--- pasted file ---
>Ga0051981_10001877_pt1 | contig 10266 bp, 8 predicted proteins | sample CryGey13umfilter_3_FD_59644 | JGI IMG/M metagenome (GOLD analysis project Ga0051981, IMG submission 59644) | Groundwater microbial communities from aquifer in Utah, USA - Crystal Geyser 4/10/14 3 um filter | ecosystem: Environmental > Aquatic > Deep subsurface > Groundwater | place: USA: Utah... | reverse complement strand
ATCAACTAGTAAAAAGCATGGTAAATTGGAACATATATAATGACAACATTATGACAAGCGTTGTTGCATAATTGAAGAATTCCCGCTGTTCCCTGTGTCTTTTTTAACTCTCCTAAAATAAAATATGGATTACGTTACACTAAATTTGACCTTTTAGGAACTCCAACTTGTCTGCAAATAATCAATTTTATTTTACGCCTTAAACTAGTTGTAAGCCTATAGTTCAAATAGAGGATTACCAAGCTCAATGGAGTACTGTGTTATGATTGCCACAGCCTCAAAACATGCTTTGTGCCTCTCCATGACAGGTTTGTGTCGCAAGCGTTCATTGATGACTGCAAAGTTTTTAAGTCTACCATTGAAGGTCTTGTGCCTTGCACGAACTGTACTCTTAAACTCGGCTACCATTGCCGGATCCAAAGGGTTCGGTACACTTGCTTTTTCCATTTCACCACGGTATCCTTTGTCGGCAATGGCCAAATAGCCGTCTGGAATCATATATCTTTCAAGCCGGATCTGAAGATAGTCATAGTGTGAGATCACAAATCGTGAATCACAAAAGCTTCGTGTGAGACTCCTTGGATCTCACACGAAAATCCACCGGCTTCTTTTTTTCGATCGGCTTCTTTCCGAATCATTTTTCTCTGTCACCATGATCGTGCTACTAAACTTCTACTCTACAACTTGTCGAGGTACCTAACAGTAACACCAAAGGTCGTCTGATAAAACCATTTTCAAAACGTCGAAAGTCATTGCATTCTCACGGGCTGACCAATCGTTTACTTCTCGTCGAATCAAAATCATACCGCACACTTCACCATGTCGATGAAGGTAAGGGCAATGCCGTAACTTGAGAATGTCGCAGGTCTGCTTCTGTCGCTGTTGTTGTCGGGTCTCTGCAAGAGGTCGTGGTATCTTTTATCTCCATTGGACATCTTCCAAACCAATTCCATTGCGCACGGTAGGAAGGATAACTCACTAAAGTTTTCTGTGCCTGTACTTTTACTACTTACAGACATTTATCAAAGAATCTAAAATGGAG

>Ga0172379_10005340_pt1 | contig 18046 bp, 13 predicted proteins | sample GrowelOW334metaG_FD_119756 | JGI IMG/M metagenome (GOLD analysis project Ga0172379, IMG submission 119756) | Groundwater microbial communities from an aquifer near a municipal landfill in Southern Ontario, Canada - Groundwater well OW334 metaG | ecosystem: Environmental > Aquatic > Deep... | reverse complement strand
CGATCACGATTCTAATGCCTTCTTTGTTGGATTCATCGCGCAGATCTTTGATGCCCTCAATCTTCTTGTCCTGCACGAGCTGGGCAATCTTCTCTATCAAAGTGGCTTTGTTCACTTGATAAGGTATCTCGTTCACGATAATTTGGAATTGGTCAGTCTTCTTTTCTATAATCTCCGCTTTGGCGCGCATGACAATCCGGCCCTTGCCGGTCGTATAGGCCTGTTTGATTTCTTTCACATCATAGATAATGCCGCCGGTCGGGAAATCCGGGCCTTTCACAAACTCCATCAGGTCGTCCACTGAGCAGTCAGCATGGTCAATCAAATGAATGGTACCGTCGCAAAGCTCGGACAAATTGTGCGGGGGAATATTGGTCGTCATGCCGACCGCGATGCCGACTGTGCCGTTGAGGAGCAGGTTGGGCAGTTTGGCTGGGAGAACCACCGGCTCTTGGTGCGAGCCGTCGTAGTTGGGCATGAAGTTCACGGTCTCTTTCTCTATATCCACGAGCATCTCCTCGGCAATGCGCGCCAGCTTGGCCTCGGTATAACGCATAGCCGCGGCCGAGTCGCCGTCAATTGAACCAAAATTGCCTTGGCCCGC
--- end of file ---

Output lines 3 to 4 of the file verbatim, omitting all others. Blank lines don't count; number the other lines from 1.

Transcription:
>Ga0172379_10005340_pt1 | contig 18046 bp, 13 predicted proteins | sample GrowelOW334metaG_FD_119756 | JGI IMG/M metagenome (GOLD analysis project Ga0172379, IMG submission 119756) | Groundwater microbial communities from an aquifer near a municipal landfill in Southern Ontario, Canada - Groundwater well OW334 metaG | ecosystem: Environmental > Aquatic > Deep... | reverse complement strand
CGATCACGATTCTAATGCCTTCTTTGTTGGATTCATCGCGCAGATCTTTGATGCCCTCAATCTTCTTGTCCTGCACGAGCTGGGCAATCTTCTCTATCAAAGTGGCTTTGTTCACTTGATAAGGTATCTCGTTCACGATAATTTGGAATTGGTCAGTCTTCTTTTCTATAATCTCCGCTTTGGCGCGCATGACAATCCGGCCCTTGCCGGTCGTATAGGCCTGTTTGATTTCTTTCACATCATAGATAATGCCGCCGGTCGGGAAATCCGGGCCTTTCACAAACTCCATCAGGTCGTCCACTGAGCAGTCAGCATGGTCAATCAAATGAATGGTACCGTCGCAAAGCTCGGACAAATTGTGCGGGGGAATATTGGTCGTCATGCCGACCGCGATGCCGACTGTGCCGTTGAGGAGCAGGTTGGGCAGTTTGGCTGGGAGAACCACCGGCTCTTGGTGCGAGCCGTCGTAGTTGGGCATGAAGTTCACGGTCTCTTTCTCTATATCCACGAGCATCTCCTCGGCAATGCGCGCCAGCTTGGCCTCGGTATAACGCATAGCCGCGGCCGAGTCGCCGTCAATTGAACCAAAATTGCCTTGGCCCGC